The average price of unleaded petrol fell by 3p a litre in June, with diesel dropping by 4.61p a litre – the ninth biggest monthly reduction in the price of a litre of diesel since 2000.
Unleaded petrol started the month at 130.67p but fell to 127.62p, while the price of diesel fell from 135.51p to 130.90p.
At 125.78p for a litre of unleaded and 128.16p for diesel, Northern Ireland boasts the cheapest fuel prices in the UK, but drivers in south east England are forced to endure the highest prices, at 131.51p and 136.45 respectively.
But while the price drops are good news for motorists, they could be greater, according to the RAC.
That’s because the wholesale price of petrol reached its lowest point since March, yet this was not reflected in the pump prices. As a result, retailers profited from the inflated prices, says the RAC.
‘Reductions should have been greater’
RAC fuel spokesman Simon Williams said: “It’s great to see pump prices falling for the first time since January, but the reductions should have been greater, based on the substantial decrease in the wholesale price.
“Retailers were clearly banking on the oil price rebounding after its sudden drop which began at the end of May when a barrel was over $70. Inevitably this has meant bad news for drivers who have lost out with pump prices being 4p a litre more expensive than they should have been.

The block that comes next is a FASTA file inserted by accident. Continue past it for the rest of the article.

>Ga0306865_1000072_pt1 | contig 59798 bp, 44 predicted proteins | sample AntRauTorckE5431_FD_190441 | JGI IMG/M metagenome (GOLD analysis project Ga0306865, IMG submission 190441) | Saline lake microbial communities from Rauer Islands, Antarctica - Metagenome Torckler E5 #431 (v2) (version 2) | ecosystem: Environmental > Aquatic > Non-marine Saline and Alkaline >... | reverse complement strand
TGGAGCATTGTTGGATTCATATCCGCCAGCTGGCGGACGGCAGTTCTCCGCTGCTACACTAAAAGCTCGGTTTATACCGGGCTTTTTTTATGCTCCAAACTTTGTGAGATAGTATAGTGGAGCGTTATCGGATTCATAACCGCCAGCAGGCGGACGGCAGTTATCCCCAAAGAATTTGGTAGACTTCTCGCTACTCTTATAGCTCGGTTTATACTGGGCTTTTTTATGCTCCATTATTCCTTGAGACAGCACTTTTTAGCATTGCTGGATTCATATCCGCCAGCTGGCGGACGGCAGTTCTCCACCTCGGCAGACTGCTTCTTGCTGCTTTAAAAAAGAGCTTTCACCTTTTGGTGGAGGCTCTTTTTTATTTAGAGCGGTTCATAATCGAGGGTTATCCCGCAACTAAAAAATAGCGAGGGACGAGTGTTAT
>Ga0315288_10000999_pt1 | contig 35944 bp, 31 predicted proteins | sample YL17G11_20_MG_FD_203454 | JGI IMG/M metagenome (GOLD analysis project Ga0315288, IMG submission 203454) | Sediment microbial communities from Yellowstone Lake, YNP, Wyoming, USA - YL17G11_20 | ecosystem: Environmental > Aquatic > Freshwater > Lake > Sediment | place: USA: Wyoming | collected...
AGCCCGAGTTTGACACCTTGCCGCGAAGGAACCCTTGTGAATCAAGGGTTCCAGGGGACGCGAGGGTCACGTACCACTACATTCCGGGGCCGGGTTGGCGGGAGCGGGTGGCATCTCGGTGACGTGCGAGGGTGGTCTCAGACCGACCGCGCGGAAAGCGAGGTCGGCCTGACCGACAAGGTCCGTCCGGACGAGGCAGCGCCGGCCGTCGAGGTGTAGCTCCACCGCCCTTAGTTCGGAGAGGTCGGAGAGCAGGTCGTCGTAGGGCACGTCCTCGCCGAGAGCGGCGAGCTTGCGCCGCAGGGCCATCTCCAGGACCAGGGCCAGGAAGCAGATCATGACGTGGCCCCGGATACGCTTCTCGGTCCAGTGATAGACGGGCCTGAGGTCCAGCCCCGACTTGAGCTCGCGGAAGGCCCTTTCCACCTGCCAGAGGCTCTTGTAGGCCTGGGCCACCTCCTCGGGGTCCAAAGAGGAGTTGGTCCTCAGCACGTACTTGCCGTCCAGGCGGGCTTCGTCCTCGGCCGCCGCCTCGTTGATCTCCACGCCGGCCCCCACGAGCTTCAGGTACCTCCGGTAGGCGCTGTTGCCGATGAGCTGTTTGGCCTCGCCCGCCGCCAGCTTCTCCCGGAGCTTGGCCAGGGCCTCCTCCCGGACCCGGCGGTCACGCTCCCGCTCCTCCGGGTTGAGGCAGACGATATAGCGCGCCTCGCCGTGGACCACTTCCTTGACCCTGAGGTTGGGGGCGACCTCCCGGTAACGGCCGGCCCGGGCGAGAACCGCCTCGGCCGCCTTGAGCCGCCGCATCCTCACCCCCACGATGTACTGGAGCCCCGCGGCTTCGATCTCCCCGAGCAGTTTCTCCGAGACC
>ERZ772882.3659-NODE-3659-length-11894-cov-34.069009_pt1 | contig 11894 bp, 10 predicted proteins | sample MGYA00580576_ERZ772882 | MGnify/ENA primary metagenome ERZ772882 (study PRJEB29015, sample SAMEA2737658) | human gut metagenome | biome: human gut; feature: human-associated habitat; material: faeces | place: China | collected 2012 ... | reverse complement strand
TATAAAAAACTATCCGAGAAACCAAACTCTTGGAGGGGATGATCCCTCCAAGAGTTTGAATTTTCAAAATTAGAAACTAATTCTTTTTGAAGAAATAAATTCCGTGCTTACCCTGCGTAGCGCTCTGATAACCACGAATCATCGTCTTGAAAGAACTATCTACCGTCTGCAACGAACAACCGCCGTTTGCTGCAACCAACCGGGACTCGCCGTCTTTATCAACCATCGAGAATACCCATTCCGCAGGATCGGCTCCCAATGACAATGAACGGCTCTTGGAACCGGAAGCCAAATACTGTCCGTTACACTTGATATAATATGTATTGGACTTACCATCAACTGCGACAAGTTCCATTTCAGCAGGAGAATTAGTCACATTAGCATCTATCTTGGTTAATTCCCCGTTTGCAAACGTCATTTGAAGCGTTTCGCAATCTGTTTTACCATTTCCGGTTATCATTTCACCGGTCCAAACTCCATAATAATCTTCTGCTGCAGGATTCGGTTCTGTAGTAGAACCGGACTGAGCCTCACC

“Unfortunately, retailers’ hunch that oil would quickly increase again were right and now their prices are broadly where they should be based on the current wholesale price. They just happen to have made significant profits as a result of not passing on more of the savings to drivers than they did.”
In real terms, a 3p reduction means that it’s now £1.68 cheaper to fill a 55-litre tank with unleaded petrol, while the saving on a tank of diesel is even greater at £2.54. A small saving in isolation, but it soon adds up over the course of a month or year.
‘Hard to see another drop’
Unfortunately, with wholesale oil prices on the up, drivers are unlikely to see further fuel price reductions in July.
Simon Williams added: “Drivers should take heart from the fact fuel prices have gone down in June, but it’s hard to see another drop materialising with OPEC and its partners extending their production cut until March 2020. On top of that, there is also talk of a trade deal being struck between the United States and China, allaying fears of a global economic slowdown that may have led to lower oil prices and, in turn, cheaper prices at the pump.
“If we get through July without petrol and diesel going up, it will be a good result for drivers at the start of the summer holidays.”